How to Get the Most from Monitoring Building Energy Use


How to Get the Most from Monitoring Building Energy Use


Posted 10 August 2011, by David Jaber, GreenerBuildings (GreenBiz Group),


Not all energy is created equal. But it goes far beyond the renewable-vs-non-renewable sense that so many already consider.

There are really three kinds of energy:

  1. Energy required for site activity, i.e. the purpose for which a business is in business;
  2. Energy required for the maintenance of the building, 24-7, regardless of activity, and which makes up the baseline energy use — emergency lighting, stand-by water heaters; and
  3. Heating and cooling to keep the buildings at a comfortable temperature.

You can also think of these energies in the context of dependence, for which there are also three categories: Energy is:

  1. dependent on business activity,
  2. dependent on nothing (i.e. it’s constant), and
  3. dependent on weather (and insulation levels . . . and occupancy levels, potentially)

When we look for patterns in energy use, these different energy types become very relevant. If you’re trying to figure out what might be causing excessive energy use, you need to be able to isolate potential causes — whether it’s occupant activity, weather changes, or something else. Ideally, you would have these three energies metered differently.

For example, if all you have is the total energy use on one meter for a site, in the case of energy-intensive industries or facilities, you won’t be able to see any weather variations, since any weather-related energy use will be dwarfed by energy use in normal site activity.

But when you do have these energies isolated by meter, or when your building is dominated by one type of energy, you can then normalize energy use with what’s driving energy use: You can compare activity energy use to the level of activity, compare weather-based energy use to weather, and so on. And then you can see whether there’s a correlation.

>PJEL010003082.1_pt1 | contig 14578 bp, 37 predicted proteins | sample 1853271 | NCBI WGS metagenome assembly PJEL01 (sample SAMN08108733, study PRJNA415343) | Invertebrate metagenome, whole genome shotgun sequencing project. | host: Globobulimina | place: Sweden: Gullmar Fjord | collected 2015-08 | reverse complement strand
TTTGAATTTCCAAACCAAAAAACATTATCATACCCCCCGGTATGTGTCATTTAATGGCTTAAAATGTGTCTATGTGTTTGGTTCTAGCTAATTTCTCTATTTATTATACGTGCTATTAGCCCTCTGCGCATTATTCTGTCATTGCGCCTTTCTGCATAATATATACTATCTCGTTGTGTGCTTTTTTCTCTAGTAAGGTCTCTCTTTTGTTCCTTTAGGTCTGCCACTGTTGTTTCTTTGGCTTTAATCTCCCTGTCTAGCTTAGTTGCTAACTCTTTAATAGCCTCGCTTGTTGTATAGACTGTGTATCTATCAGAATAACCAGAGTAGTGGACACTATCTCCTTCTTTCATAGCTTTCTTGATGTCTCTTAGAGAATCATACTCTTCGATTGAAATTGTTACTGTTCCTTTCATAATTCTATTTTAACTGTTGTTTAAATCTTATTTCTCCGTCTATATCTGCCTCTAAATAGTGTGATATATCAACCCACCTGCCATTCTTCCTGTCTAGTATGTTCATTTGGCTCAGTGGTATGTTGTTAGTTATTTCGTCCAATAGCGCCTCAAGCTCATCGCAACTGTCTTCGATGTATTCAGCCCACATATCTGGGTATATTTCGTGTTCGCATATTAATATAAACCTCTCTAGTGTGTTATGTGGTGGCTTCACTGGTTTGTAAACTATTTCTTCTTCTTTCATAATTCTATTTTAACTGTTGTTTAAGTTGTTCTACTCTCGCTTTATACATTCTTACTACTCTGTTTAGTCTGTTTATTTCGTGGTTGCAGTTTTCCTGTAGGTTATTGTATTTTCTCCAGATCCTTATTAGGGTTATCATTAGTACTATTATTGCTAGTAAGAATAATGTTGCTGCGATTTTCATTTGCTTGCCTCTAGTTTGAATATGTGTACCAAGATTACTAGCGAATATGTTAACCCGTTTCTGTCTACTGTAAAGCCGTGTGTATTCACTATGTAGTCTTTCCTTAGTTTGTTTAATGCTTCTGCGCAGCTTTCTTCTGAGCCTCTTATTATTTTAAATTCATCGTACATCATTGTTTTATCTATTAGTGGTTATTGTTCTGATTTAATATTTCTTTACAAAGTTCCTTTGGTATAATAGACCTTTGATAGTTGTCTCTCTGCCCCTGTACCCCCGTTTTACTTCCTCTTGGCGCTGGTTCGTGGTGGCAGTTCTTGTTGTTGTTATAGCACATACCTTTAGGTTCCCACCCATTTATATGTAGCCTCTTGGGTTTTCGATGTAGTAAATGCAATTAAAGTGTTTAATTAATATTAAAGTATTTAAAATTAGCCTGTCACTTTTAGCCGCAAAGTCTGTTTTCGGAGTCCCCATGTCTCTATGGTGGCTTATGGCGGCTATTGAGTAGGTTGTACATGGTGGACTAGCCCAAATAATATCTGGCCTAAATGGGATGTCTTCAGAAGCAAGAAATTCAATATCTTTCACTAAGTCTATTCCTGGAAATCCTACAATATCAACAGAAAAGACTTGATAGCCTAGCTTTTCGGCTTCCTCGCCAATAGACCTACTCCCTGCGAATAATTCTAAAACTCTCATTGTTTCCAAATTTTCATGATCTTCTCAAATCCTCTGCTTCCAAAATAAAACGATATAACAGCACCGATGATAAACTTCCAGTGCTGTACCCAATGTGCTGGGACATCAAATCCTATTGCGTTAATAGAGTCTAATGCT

If energy doesn’t correlate with its driver, you know you’ve got a problem.

Once you find this correlation with the past, you then have the power to predict the future. You can forecast how much energy a given level of activity should require, and you can forecast how much heating and cooling should be required based on temperature.

Further, when you find differences between what you ended up using, and what you had forecast, you then identify potential problems. Or, if you had implemented efficiency improvements, you can see that difference as a quantification of how much you (hopefully) saved. For example, looking at some data, here we see a comparison of natural gas use with the expected natural gas demand (heating degree days). In general, gas use is tracking the number of degree days; in fact, 2009 shows a fairly high correlation.

In our 2010 Q1 data, we see that additional investigation is required — heating degrees went up, but gas use actually went down. This could be due to better efficiency, better management practices, or the influence of other factors (increased downtime, decreased occupancy, etc.)

Image Source: EnergyPathFINDER Management Consulting

To analyze data, look for trends, and see patterns is obviously a useful skill to develop and a beneficial habit to get into. Whether you’re seeking to improve your business energy efficiency, or are working farther afield, like using biomimicry principles to inform product design. It lies at the core of using information to generate insight.

Author David Jaber is an advisor to governments and companies, a LEED AP, and works in community development, performance metrics, greenhouse gas inventories and site assessments.


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